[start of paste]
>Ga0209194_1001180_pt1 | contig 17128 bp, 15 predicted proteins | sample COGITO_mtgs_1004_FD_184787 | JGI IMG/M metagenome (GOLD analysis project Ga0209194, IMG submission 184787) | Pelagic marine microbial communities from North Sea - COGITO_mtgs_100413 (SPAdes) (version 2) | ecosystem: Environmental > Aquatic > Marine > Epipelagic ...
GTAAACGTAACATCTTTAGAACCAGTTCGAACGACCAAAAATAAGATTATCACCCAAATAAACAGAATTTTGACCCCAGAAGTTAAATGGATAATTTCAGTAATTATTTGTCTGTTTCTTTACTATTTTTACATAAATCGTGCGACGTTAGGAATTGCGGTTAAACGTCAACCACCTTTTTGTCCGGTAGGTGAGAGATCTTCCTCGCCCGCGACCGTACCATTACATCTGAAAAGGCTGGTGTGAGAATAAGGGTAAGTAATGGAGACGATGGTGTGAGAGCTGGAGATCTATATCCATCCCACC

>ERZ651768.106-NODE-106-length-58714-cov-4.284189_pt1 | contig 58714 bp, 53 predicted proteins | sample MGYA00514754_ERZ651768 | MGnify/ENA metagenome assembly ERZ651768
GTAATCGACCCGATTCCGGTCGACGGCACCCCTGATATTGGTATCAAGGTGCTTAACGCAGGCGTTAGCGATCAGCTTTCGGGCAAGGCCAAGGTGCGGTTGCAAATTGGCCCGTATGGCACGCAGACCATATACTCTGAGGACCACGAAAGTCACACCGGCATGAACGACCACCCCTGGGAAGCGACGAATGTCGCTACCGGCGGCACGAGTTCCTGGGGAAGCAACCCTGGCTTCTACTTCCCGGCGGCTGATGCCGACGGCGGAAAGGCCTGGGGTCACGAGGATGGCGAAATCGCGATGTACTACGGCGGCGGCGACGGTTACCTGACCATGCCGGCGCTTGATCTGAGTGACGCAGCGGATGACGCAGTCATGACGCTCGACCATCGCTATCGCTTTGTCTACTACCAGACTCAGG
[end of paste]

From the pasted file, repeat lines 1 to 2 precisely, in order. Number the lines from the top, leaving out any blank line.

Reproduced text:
>Ga0209194_1001180_pt1 | contig 17128 bp, 15 predicted proteins | sample COGITO_mtgs_1004_FD_184787 | JGI IMG/M metagenome (GOLD analysis project Ga0209194, IMG submission 184787) | Pelagic marine microbial communities from North Sea - COGITO_mtgs_100413 (SPAdes) (version 2) | ecosystem: Environmental > Aquatic > Marine > Epipelagic ...
GTAAACGTAACATCTTTAGAACCAGTTCGAACGACCAAAAATAAGATTATCACCCAAATAAACAGAATTTTGACCCCAGAAGTTAAATGGATAATTTCAGTAATTATTTGTCTGTTTCTTTACTATTTTTACATAAATCGTGCGACGTTAGGAATTGCGGTTAAACGTCAACCACCTTTTTGTCCGGTAGGTGAGAGATCTTCCTCGCCCGCGACCGTACCATTACATCTGAAAAGGCTGGTGTGAGAATAAGGGTAAGTAATGGAGACGATGGTGTGAGAGCTGGAGATCTATATCCATCCCACC